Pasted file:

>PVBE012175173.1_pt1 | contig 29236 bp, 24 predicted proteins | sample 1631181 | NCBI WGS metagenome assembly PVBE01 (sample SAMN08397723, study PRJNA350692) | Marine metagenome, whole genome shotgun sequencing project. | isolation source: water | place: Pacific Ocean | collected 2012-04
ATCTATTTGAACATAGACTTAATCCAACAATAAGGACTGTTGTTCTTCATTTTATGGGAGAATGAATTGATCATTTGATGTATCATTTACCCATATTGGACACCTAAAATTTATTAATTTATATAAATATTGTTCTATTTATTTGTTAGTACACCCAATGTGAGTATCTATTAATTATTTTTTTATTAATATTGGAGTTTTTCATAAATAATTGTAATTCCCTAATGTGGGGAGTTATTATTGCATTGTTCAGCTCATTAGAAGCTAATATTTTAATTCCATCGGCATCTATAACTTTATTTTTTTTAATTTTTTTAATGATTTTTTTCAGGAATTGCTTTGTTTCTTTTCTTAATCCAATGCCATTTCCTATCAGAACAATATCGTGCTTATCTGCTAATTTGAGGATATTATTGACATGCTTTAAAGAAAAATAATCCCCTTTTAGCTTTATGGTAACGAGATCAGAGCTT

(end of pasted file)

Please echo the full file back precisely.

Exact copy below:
>PVBE012175173.1_pt1 | contig 29236 bp, 24 predicted proteins | sample 1631181 | NCBI WGS metagenome assembly PVBE01 (sample SAMN08397723, study PRJNA350692) | Marine metagenome, whole genome shotgun sequencing project. | isolation source: water | place: Pacific Ocean | collected 2012-04
ATCTATTTGAACATAGACTTAATCCAACAATAAGGACTGTTGTTCTTCATTTTATGGGAGAATGAATTGATCATTTGATGTATCATTTACCCATATTGGACACCTAAAATTTATTAATTTATATAAATATTGTTCTATTTATTTGTTAGTACACCCAATGTGAGTATCTATTAATTATTTTTTTATTAATATTGGAGTTTTTCATAAATAATTGTAATTCCCTAATGTGGGGAGTTATTATTGCATTGTTCAGCTCATTAGAAGCTAATATTTTAATTCCATCGGCATCTATAACTTTATTTTTTTTAATTTTTTTAATGATTTTTTTCAGGAATTGCTTTGTTTCTTTTCTTAATCCAATGCCATTTCCTATCAGAACAATATCGTGCTTATCTGCTAATTTGAGGATATTATTGACATGCTTTAAAGAAAAATAATCCCCTTTTAGCTTTATGGTAACGAGATCAGAGCTT